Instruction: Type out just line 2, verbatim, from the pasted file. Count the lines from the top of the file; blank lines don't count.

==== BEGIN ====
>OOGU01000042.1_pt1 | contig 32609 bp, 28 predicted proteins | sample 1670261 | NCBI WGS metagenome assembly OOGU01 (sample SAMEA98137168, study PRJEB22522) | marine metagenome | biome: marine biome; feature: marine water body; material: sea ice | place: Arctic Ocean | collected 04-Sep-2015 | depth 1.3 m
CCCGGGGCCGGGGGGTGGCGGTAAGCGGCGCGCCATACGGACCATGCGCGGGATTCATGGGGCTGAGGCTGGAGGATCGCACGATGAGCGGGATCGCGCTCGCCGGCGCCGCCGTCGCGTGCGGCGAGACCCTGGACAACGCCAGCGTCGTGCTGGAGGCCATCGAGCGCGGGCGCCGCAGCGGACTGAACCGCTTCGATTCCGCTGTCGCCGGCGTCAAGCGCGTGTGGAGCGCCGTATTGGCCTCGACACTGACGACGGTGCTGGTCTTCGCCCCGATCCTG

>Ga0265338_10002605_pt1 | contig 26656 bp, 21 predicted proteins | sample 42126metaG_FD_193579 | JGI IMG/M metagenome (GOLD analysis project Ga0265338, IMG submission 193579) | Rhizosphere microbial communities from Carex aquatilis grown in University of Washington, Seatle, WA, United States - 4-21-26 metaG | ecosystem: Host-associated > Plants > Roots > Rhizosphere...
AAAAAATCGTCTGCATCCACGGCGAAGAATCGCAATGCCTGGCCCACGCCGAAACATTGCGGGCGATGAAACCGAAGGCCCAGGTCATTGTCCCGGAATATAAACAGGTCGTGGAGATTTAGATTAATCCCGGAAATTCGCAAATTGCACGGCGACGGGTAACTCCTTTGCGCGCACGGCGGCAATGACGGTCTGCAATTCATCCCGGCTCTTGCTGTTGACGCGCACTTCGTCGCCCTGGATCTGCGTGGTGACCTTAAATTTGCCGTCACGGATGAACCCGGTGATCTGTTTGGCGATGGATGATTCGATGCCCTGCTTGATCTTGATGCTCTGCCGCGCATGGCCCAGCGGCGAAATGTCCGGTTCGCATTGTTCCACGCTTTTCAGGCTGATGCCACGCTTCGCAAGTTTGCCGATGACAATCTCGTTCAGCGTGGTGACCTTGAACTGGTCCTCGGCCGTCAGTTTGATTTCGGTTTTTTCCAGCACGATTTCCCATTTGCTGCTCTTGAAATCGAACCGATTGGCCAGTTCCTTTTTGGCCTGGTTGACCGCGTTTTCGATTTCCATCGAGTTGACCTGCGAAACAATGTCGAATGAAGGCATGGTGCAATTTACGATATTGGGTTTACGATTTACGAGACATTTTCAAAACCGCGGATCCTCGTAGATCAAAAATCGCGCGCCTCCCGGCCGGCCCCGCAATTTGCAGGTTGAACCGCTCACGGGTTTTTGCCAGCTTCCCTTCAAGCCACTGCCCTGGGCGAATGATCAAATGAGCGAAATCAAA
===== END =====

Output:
CCCGGGGCCGGGGGGTGGCGGTAAGCGGCGCGCCATACGGACCATGCGCGGGATTCATGGGGCTGAGGCTGGAGGATCGCACGATGAGCGGGATCGCGCTCGCCGGCGCCGCCGTCGCGTGCGGCGAGACCCTGGACAACGCCAGCGTCGTGCTGGAGGCCATCGAGCGCGGGCGCCGCAGCGGACTGAACCGCTTCGATTCCGCTGTCGCCGGCGTCAAGCGCGTGTGGAGCGCCGTATTGGCCTCGACACTGACGACGGTGCTGGTCTTCGCCCCGATCCTG